Brother Anthony, professor emeritus at Sogang University and a naturalized Korean originally from Britain, and Susan Hwang, who studies Korean literature at the University of Michigan, cotranslated the collection titled “A Letter Not Sent.” The book is published by Seoul Selection.
|"A Letter Not Sent," the collected poems of Jeong Ho-seung, translated by Brother Anthony (Seoul Selection)|
“The book happened by chance,” Brother Anthony told The Korea Herald, adding that poet Jeong is a longtime acquaintance. “But of course we had the global audience in mind. I thought it was a shame that only those who spoke Korean could encounter (Jeong’s) wonderful poems.”
The compilation contains 108 poems. Another volume, with an additional 120 poems by Jeong translated into English, will be published in September, Brother Anthony said.
“Everyone is a poet,” Jeong says in the foreword to the new anthology that was compiled together with Brother Anthony. “Yet some people write poetry, while others do not. ... I am writing the poems that other people should have written, instead of them.
“Readers will be able to find their own lives in these poems,” he adds.
Critics and readers have described Jeong’s body of work as deeply moving through simple language. Recurring themes and motifs include nature, the joys and sorrows of life and the paradoxes of human existence. Attesting to the popular appeal of his works, some 60 poems have been turned into pop tunes and art songs.
The compilation includes the poet’s representative works such as “Myeongdong Cathedral,” “The People I Love,” “The Road to Sorrow” and “A Spring Path.”
|Poet Jeong Ho-seung (Seoul Selection)|
Brother Anthony’s translations strive to stay as faithful as possible to the original poems’ rhythm and vocabulary, while also making them readable in English and relatable to an international audience.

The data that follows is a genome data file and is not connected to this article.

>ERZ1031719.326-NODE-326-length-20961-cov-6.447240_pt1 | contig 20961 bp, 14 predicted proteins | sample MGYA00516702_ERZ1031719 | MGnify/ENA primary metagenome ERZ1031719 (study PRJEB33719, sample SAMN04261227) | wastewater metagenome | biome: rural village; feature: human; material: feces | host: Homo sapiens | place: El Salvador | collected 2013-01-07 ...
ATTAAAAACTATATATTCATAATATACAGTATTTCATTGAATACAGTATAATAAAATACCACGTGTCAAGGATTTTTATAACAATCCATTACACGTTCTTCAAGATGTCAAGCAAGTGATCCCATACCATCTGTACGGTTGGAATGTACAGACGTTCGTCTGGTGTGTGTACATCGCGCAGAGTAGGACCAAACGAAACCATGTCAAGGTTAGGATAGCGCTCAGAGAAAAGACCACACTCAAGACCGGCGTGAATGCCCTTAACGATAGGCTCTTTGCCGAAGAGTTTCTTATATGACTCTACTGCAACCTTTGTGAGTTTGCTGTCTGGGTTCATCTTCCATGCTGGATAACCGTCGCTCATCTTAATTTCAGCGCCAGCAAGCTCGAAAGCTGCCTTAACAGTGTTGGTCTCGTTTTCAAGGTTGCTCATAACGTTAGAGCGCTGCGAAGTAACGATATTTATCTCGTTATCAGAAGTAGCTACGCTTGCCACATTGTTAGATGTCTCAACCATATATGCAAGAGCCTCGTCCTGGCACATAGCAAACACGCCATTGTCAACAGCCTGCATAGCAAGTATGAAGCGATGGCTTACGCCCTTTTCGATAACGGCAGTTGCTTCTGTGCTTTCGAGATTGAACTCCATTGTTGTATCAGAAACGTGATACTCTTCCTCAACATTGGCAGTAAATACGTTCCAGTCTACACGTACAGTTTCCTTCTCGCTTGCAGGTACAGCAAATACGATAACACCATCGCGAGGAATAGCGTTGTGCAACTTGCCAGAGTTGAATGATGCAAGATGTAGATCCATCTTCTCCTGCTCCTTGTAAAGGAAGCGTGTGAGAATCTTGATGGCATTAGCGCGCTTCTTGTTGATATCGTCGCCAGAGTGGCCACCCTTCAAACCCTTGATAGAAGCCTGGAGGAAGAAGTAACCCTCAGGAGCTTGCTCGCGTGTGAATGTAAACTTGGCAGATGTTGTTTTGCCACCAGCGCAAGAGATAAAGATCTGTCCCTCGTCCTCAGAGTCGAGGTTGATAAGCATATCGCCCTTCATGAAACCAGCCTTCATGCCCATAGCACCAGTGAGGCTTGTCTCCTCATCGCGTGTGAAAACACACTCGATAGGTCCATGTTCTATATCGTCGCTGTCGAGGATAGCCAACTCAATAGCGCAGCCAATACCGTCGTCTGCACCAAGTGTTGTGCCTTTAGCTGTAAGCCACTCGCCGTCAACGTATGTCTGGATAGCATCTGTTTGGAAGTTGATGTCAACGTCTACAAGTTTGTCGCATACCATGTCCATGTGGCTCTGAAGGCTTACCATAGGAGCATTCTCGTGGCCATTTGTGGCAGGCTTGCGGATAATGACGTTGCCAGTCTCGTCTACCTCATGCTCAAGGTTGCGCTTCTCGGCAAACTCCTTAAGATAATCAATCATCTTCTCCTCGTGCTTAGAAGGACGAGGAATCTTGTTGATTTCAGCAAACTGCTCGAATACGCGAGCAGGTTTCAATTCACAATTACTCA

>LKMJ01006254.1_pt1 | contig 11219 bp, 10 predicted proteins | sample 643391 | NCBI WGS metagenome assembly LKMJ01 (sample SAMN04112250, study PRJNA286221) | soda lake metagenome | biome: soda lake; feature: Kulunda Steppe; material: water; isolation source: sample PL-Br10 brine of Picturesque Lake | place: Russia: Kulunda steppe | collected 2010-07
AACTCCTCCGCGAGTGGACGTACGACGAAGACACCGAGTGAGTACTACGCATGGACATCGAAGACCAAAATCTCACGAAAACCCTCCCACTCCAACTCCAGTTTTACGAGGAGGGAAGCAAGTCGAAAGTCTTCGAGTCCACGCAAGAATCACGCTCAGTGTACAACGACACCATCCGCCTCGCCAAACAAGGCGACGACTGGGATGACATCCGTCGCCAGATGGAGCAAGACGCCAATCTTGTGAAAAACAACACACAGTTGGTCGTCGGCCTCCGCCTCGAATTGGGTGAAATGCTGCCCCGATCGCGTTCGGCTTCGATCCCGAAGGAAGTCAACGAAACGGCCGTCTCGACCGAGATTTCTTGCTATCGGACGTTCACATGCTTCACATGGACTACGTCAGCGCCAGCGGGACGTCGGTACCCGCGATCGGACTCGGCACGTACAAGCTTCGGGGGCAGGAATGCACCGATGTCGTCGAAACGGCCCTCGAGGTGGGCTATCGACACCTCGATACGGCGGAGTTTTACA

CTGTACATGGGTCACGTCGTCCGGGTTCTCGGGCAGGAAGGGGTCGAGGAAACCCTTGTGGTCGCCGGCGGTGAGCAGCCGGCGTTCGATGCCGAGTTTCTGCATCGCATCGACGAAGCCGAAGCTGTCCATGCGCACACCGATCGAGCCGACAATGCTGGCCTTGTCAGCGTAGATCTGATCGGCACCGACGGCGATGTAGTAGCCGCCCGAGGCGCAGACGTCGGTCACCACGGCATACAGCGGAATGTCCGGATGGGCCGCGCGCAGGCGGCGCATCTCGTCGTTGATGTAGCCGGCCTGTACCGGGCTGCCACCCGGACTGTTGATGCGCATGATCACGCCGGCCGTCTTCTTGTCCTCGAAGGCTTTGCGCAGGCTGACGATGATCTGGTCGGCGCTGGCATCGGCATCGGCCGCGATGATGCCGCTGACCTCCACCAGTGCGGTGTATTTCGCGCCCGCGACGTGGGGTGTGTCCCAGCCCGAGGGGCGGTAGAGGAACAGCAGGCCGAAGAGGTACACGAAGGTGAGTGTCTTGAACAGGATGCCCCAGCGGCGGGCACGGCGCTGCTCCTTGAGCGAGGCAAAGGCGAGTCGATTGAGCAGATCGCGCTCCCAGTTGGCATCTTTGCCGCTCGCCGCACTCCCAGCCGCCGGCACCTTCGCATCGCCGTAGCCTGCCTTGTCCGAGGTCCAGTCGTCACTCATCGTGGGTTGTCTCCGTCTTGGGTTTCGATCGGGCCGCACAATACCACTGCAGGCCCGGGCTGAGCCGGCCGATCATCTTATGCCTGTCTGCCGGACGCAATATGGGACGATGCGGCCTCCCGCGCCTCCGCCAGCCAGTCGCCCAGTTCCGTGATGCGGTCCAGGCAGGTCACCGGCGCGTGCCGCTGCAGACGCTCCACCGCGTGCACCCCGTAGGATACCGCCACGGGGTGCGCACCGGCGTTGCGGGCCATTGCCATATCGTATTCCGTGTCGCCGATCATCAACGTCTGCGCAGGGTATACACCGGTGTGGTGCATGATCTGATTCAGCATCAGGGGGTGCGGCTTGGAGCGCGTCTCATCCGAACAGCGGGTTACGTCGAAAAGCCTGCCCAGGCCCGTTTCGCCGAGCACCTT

“(Jeong’s) delicately nuanced treatment of such vital themes as desire, love, beauty, time, pain, loss and death has long made him a favorite among readers,” write Brother Anthony and Hwang on the poet.
“It is our hope that many readers who know no Korean will now discover the special qualities which have made him so beloved,” they note. “The wisdom embodied in the collected poems of (Jeong) is universal in its scope, leading readers toward an awareness of the metaphysical, invisible dimensions of human existence, where faith is rooted.”
Brother Anthony and Hwang added hopes that Jeong’s poems would “speak clearly to the hearts of many readers, telling them simply that nothing matters but love.”
|Brother Anthony at his study in Sinchon, Seoul on June 17 (The Korea Herald/Yoon Byung-chan)|
Jeong, born in 1950 in Hadong, South Gyeongsang Province, and raised in Daegu, won several awards, including the So-wol Literary Prize in 1989. After majoring in Korean language and literature at Seoul’s Kyung Hee University, Jeong began writing for literary magazine “Anti-Poetry.” In 1982, he published his first novel, “A Memorial Service for the Departed.”
On Aug. 18-19, Jeong will be holding a poetry event with readers in Daegu. Participants and the poet will take a stroll around the city’s scenic sites, exploring the setting and people that influenced Jeong’s works.
By Rumy Doo (firstname.lastname@example.org)